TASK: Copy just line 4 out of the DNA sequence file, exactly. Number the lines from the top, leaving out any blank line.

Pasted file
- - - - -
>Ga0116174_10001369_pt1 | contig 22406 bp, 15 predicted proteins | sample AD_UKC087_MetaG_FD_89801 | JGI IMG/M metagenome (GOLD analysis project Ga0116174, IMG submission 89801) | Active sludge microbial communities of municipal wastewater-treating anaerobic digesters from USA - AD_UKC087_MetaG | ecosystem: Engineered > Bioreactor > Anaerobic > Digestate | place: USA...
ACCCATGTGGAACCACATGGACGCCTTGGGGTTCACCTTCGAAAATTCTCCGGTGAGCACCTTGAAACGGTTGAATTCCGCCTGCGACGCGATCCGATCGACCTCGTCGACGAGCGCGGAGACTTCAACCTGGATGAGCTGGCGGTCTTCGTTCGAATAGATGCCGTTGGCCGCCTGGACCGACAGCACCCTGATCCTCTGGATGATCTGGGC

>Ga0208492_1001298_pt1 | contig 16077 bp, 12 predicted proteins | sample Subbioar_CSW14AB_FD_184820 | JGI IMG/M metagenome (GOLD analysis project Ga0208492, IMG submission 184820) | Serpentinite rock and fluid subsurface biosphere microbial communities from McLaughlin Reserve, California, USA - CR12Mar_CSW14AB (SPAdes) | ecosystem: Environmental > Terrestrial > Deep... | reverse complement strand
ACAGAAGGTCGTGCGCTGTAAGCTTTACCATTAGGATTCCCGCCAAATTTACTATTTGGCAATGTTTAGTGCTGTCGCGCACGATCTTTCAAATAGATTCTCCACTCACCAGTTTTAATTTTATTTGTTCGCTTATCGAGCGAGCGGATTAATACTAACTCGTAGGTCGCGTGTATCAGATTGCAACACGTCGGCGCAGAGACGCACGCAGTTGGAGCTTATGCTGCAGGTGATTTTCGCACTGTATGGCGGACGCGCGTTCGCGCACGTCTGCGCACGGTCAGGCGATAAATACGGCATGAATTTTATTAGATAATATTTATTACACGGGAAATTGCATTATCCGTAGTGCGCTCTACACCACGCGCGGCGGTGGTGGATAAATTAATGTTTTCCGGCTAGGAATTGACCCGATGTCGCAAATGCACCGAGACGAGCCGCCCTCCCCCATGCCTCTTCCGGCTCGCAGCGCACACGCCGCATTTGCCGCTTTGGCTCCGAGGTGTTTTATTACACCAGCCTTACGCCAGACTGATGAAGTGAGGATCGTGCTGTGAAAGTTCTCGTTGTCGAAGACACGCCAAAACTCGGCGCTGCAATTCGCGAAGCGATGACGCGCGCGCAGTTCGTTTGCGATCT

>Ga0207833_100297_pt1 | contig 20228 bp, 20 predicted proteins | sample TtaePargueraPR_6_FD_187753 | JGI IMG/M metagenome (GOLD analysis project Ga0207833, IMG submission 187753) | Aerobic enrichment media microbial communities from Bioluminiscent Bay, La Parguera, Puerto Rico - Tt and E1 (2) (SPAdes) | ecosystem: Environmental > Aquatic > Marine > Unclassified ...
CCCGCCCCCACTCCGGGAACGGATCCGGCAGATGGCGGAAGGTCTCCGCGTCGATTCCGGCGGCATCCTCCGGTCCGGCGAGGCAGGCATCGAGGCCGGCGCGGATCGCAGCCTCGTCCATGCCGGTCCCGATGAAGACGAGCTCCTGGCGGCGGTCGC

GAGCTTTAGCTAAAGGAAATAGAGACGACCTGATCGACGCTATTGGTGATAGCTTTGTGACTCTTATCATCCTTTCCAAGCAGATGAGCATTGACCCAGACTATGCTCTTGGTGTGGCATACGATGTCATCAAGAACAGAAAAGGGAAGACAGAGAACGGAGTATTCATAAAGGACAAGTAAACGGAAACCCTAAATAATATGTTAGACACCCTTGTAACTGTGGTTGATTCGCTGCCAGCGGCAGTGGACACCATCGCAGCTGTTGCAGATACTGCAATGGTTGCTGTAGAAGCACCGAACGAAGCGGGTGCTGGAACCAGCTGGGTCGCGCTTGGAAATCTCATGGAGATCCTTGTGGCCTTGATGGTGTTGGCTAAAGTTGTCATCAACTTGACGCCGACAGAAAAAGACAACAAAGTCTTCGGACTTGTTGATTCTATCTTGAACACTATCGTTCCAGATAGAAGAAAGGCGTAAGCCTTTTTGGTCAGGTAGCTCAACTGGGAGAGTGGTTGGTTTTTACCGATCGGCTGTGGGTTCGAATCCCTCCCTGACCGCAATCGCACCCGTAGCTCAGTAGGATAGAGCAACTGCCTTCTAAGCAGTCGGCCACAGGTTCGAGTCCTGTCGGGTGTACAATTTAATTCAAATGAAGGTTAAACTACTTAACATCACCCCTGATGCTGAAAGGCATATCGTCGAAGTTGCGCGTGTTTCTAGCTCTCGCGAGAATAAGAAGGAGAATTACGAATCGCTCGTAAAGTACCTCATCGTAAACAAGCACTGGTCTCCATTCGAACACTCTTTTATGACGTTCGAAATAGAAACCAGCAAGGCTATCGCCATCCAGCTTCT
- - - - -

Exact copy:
ACAGAAGGTCGTGCGCTGTAAGCTTTACCATTAGGATTCCCGCCAAATTTACTATTTGGCAATGTTTAGTGCTGTCGCGCACGATCTTTCAAATAGATTCTCCACTCACCAGTTTTAATTTTATTTGTTCGCTTATCGAGCGAGCGGATTAATACTAACTCGTAGGTCGCGTGTATCAGATTGCAACACGTCGGCGCAGAGACGCACGCAGTTGGAGCTTATGCTGCAGGTGATTTTCGCACTGTATGGCGGACGCGCGTTCGCGCACGTCTGCGCACGGTCAGGCGATAAATACGGCATGAATTTTATTAGATAATATTTATTACACGGGAAATTGCATTATCCGTAGTGCGCTCTACACCACGCGCGGCGGTGGTGGATAAATTAATGTTTTCCGGCTAGGAATTGACCCGATGTCGCAAATGCACCGAGACGAGCCGCCCTCCCCCATGCCTCTTCCGGCTCGCAGCGCACACGCCGCATTTGCCGCTTTGGCTCCGAGGTGTTTTATTACACCAGCCTTACGCCAGACTGATGAAGTGAGGATCGTGCTGTGAAAGTTCTCGTTGTCGAAGACACGCCAAAACTCGGCGCTGCAATTCGCGAAGCGATGACGCGCGCGCAGTTCGTTTGCGATCT